RESEARCHER DISCUSSES BENEFITS OF BEEF BRISKET

by: Blair Fannin

College Station – Texas barbecue is famous for beef brisket and as a bonus for barbecue fans, it has many healthful traits, said Dr. Stephen Smith, Texas A&M AgriLife Research scientist.

Ground beef produced from the brisket contains high levels of oleic acid, which increases levels of HDL or good cholesterol in humans, Smith told beef producers at the recent 62nd Texas A&M Beef Cattle Short Course held at Texas A&M University in College Station.

That's good news as the popularity of Texas barbecue as well as overall ground beef consumption continues to increase annually.

“Brisket has higher oleic acid than the flank or plate, which are the trims typically used to produce ground beef,” he said. “The fat in brisket also has a low melting point, that's why the brisket is so juicy. That's also why we like it so much here in Texas, and it's by far the most popular choice for Texas barbecue.

“The brisket has become one of the preferred trims to produce ground beef,” said Smith, a professor in the department of animal science at Texas A&M. “Americans consume over 50 percent of their beef as ground beef. They use it in many recipes, not just to make hamburgers. Also, more than 25 percent of the beef carcass is used to produce ground beef, which improves the sustainability of beef production.”

A series of studies summarizing Smith's work will soon be submitted to the National Cattlemen's Beef Association. It encompasses research looking at ground beef intake and plasma risk factors for cardiovascular disease and type II diabetes in men and women. Recently, he co-authored a research article on marbling for the association, available at http://bit.ly/1EwH8x6.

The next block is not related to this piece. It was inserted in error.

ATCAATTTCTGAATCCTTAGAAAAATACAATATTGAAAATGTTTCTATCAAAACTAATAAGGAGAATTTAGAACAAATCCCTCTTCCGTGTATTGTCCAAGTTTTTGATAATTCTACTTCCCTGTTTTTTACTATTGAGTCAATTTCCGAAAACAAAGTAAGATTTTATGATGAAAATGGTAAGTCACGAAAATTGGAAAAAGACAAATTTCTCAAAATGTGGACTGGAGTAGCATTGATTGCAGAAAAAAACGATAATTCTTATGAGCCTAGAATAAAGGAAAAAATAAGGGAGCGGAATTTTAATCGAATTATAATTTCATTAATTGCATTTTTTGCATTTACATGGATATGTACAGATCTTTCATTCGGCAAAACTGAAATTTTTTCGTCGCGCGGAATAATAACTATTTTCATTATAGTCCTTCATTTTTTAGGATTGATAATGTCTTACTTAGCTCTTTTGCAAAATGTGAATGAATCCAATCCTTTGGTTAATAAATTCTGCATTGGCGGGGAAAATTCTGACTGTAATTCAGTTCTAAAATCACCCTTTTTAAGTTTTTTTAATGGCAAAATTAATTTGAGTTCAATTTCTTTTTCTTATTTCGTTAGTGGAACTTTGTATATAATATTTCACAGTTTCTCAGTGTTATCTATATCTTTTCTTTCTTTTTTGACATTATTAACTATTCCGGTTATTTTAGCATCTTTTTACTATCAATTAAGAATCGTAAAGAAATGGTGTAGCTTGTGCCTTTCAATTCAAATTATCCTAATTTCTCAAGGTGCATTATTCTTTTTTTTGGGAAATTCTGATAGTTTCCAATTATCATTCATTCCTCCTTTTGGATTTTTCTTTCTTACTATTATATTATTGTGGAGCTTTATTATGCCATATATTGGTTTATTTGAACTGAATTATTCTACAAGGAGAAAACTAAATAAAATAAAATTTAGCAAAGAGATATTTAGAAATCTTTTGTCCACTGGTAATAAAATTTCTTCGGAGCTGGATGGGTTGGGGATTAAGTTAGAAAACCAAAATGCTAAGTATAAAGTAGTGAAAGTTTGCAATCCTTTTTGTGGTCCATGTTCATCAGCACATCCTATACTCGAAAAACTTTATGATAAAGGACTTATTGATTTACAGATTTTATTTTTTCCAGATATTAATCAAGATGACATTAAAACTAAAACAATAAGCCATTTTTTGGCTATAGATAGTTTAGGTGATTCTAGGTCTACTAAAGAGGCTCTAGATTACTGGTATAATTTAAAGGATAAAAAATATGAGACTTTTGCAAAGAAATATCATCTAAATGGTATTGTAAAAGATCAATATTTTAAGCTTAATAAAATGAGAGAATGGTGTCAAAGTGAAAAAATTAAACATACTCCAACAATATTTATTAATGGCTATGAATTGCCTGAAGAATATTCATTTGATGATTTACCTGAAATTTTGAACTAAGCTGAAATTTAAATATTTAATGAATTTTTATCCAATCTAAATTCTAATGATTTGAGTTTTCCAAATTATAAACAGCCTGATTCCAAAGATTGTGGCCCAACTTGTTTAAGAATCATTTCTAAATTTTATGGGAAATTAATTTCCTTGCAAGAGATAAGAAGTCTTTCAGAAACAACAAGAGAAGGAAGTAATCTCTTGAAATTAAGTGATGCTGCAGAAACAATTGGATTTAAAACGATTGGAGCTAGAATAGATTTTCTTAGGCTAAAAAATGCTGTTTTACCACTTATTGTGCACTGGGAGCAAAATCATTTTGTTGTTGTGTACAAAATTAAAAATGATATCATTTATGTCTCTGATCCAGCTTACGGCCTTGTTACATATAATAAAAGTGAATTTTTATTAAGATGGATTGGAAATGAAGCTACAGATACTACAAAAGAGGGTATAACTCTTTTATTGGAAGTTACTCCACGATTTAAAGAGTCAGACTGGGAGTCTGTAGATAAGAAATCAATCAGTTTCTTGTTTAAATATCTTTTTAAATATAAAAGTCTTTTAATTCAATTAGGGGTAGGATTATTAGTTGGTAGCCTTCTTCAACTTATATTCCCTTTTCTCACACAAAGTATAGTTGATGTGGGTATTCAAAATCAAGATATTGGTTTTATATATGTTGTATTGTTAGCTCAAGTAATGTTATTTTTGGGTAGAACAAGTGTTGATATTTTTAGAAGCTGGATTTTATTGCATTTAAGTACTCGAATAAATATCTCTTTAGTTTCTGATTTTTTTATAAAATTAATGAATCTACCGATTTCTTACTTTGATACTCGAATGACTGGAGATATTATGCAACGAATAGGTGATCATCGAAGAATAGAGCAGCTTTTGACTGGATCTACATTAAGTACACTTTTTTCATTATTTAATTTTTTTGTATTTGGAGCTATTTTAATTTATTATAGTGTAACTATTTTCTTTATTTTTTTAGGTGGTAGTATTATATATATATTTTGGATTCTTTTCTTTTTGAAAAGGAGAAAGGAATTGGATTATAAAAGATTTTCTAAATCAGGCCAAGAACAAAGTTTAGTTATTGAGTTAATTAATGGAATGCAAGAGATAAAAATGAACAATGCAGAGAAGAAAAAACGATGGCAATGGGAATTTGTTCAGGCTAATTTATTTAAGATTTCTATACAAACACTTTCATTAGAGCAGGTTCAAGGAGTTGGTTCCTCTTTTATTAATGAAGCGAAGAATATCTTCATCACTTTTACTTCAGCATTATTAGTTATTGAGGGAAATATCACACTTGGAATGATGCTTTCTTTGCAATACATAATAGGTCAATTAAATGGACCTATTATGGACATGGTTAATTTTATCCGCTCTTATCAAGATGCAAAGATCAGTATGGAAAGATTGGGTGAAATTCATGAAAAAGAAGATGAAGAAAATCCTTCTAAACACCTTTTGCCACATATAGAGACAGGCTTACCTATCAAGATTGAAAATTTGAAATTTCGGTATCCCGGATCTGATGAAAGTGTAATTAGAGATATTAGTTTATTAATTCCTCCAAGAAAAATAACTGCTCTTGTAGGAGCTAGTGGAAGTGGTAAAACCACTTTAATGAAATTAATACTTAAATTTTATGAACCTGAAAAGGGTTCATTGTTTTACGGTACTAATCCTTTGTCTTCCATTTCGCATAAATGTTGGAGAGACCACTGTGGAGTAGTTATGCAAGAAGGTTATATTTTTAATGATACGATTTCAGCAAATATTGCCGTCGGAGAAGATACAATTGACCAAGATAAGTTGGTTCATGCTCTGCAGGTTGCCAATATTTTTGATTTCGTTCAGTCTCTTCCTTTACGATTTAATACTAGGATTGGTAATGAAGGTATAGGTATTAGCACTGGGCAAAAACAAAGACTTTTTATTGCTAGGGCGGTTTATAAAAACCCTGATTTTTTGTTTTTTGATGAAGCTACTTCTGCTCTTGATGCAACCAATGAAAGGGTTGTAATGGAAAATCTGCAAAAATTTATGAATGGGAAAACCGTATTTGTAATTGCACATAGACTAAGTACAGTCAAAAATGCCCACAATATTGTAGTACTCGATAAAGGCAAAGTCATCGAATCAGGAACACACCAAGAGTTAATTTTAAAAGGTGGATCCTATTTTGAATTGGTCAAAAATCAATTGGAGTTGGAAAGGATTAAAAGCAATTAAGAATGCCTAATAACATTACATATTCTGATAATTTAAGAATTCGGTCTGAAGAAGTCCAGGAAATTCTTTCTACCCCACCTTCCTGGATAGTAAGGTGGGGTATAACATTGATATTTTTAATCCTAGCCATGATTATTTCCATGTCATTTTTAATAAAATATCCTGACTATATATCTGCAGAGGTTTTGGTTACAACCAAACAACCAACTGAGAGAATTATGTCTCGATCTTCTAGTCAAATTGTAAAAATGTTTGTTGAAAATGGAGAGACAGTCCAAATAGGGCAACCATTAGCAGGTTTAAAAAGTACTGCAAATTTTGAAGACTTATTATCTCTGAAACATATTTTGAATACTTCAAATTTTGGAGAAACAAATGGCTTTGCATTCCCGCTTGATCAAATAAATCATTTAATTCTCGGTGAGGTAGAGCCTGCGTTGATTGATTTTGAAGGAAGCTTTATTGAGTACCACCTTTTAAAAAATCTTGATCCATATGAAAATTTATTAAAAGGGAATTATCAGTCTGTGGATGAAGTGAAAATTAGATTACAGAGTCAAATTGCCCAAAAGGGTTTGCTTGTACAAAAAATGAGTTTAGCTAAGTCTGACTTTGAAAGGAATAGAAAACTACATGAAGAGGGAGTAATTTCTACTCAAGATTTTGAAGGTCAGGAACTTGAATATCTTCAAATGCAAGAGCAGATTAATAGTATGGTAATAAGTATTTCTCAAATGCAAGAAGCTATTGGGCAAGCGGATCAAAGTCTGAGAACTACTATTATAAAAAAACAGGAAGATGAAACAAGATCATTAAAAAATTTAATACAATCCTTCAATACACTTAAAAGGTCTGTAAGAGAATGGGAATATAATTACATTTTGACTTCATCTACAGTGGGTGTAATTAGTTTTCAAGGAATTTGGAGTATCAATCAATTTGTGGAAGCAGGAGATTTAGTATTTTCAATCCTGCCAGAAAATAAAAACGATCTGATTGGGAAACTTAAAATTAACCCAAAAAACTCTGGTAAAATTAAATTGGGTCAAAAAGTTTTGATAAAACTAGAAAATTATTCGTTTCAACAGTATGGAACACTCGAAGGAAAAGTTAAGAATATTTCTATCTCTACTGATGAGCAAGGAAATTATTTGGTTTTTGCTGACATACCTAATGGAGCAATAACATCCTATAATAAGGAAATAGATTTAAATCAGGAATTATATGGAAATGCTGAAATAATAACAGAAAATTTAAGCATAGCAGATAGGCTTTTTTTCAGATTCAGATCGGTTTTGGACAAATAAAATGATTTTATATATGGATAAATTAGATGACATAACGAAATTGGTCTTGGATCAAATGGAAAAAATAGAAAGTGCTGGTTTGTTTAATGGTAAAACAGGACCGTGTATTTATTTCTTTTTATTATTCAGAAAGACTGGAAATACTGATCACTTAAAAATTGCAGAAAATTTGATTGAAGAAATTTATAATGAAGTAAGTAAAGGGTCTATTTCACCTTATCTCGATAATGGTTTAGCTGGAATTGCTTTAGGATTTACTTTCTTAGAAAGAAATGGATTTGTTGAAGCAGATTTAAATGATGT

“The primary goal of my research program is to evaluate methods to increase the marbling and healthfulness of beef,” Smith said. “My universe revolves around oleic acid. It's the most abundant fatty acid in beef. It's also most abundant in canola oil and olive oil. When cattle are fed high-concentrated diets for a long period, the meat becomes high in oleic acid and other monounsaturated fats.

“Oleic acid is very high in Japanese Black cattle such as American Wagyu beef.”

Smith said Wagyu beef is known for its high marbling and monounsaturated fat. They produce a highly marbled product and the more marbling, the healthier its fat composition, Smith said.

“Also, if you are producing ground beef from grass-fed beef and grain-fed beef, the grass-fed beef will have distinctly different flavors.”

In studies conducted at Texas A&M, Smith said results have shown that good cholesterol, HDL, always increases in men and women fed ground beef high in oleic acid, such as grain-fed beef from Angus, Wagyu or Akaushi cattle. In the tests conducted at Texas A&M, Smith said participants consumed five beef patties a week for five or six weeks.

“Ground beef is not going to kill you,” he said. “When you take the beef out of fat, it reduces LDL, but also reduces HDL,” he said. “Our studies have shown that fat is a very important component of beef.”







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